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After the Vote

When will Brexit actually start? No one quite knows. The new government under Prime Minister Theresa May insists that Brexit will proceed, but seems in no hurry to invoke the EU’s Article 50 and begin the process of negotiating the U.K.’s exit.

“Businesses could be forgiven for being fearful of protracted Article 50 negotiations, but the reality is, a longer wait to get things right will be very much in their best interests,” London lawyer Ros Kellaway told Bloomberg.

The FT talked with some small businesses about how they deal with the uncertainty. A toy company is thinking of moving part of its operation to Poland to be sure of access to EU markets, and a language school is seeing cancellations from Japanese students who don’t think they will be welcome in Britain. "The biggest problem is the image that this is giving of Britain abroad,” said Val Hennessy of International House Bristol.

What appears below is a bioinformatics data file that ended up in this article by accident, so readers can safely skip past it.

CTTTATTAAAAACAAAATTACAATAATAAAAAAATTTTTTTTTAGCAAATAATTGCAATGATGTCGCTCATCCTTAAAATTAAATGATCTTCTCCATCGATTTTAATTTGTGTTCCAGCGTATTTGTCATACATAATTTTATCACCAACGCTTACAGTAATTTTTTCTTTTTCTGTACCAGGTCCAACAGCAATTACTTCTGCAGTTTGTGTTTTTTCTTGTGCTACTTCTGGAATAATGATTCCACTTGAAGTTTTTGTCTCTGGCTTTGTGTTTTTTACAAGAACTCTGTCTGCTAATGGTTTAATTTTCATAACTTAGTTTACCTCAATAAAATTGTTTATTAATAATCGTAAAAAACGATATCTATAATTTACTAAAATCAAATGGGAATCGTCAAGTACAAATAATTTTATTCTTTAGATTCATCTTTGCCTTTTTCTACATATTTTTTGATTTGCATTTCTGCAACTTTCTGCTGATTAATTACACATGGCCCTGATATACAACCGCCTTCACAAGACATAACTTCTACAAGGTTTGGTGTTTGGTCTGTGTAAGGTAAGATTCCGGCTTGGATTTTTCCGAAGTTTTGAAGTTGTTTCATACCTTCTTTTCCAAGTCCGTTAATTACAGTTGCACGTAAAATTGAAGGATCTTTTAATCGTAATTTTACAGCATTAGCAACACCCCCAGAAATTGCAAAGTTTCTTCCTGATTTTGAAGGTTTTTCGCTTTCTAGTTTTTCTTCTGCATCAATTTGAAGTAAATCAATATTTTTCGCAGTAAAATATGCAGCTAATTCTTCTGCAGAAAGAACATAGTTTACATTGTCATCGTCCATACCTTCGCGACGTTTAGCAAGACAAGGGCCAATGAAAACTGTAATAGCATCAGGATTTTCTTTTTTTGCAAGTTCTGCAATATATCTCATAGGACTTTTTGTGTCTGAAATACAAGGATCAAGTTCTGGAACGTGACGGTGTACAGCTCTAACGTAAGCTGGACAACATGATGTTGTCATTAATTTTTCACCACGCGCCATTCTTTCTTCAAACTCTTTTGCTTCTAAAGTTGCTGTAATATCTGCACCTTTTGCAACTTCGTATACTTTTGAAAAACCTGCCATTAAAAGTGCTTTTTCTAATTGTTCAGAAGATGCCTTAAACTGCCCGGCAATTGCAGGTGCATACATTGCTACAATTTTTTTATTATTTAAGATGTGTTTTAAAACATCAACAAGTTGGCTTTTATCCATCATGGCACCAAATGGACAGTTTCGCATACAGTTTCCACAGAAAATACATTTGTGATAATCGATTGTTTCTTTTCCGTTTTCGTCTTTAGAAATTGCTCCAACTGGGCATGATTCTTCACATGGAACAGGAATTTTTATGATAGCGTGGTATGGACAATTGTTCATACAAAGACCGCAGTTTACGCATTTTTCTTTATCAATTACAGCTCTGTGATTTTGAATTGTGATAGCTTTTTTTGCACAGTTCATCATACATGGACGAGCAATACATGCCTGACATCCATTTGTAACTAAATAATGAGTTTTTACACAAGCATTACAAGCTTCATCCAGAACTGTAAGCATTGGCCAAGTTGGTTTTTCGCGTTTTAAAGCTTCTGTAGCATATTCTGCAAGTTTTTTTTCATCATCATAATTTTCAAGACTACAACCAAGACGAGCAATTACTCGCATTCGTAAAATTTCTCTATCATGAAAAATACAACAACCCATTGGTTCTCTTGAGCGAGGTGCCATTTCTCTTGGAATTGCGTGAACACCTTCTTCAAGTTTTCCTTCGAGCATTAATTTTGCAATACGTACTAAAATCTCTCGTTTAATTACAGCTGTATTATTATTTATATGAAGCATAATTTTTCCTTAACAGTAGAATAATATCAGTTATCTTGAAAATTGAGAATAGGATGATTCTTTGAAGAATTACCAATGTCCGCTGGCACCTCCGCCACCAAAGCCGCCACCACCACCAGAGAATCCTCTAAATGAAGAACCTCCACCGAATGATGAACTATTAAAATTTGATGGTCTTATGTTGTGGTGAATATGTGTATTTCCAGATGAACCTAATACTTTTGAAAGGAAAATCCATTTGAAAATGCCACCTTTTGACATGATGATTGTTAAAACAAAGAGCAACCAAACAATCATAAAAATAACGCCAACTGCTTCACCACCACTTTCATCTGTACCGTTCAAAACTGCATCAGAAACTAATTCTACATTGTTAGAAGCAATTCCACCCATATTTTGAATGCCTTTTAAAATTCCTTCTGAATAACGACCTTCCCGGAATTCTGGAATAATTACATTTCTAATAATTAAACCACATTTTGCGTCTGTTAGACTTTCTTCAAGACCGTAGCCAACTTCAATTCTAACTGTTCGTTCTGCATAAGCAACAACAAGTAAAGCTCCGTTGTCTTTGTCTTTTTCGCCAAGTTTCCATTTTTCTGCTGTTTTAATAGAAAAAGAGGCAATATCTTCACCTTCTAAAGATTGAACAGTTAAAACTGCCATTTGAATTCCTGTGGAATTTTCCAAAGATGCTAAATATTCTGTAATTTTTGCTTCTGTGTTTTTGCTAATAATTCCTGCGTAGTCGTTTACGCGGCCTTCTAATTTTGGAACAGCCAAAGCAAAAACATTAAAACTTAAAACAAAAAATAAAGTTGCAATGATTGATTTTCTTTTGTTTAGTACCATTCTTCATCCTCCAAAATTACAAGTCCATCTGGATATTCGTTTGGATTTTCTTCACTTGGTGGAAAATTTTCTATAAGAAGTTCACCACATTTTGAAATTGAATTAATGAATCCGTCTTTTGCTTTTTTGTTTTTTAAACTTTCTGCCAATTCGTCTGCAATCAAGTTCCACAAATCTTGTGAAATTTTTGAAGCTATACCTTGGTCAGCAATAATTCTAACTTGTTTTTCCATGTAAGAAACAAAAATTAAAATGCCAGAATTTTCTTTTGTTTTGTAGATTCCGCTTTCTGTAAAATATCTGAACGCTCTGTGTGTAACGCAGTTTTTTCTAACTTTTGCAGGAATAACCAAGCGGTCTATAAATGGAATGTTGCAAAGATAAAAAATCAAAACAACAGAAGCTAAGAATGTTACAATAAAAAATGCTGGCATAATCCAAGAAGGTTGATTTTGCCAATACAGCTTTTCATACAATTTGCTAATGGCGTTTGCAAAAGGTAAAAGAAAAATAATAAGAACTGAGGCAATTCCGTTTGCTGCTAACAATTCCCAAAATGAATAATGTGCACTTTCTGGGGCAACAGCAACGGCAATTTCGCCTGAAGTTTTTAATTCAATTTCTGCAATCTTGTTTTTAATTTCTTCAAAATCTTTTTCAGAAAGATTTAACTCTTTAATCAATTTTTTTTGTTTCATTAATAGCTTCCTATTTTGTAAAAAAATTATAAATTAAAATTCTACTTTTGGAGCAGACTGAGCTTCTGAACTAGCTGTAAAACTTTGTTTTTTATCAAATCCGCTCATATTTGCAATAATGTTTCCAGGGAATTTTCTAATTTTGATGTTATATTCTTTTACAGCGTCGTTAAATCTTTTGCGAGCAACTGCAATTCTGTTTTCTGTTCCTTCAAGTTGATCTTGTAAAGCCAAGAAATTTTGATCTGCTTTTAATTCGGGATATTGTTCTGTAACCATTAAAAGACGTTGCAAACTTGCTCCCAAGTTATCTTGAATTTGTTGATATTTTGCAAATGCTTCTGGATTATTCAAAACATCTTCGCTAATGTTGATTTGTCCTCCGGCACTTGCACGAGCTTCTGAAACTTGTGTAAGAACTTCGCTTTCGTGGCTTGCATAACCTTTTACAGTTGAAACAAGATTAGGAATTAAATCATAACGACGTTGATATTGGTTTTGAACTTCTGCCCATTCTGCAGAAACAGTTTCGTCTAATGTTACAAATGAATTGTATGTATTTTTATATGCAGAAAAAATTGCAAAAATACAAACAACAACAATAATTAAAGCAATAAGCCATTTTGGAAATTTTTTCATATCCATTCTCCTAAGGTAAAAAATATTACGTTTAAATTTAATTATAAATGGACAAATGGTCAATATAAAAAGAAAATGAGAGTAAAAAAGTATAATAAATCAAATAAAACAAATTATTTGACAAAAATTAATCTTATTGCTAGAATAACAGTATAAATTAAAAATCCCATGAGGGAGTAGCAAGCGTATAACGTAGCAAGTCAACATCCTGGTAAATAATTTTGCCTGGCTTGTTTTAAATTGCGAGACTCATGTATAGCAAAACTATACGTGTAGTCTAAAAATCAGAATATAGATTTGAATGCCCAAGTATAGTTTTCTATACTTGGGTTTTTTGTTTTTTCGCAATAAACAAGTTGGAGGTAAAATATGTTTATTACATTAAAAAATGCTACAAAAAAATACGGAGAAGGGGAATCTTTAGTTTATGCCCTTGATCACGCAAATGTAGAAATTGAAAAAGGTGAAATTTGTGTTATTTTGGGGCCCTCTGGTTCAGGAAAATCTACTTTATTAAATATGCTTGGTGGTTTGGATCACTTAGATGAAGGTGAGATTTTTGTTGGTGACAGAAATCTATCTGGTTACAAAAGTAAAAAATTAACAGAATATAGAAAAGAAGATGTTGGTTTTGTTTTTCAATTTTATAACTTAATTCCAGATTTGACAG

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Contributors


Ramesh Ramanathan

Beth Comstock
Senior Vice President and Chief Marketing Officer, GE

Shane Frederick
Professor of Marketing

Keith McCullough
CEO, Research Edge

Ned Welch
Senior Practice Expert, McKinsey & Company

Richard Skolnik
Lecturer in Public Health, Yale School of Public Health

Richard H. Thaler
Ralph and Dorothy Keller Distinguished Service Professor of Behavioral Science and Economics, University of Chicago Booth School of Business

Michael Porter
Bishop William Lawrence University Professor, Harvard Business School


Paul Kennedy
J. Richardson Dilworth Professor of History, Yale University; Author, The Rise and Fall of the Great Powers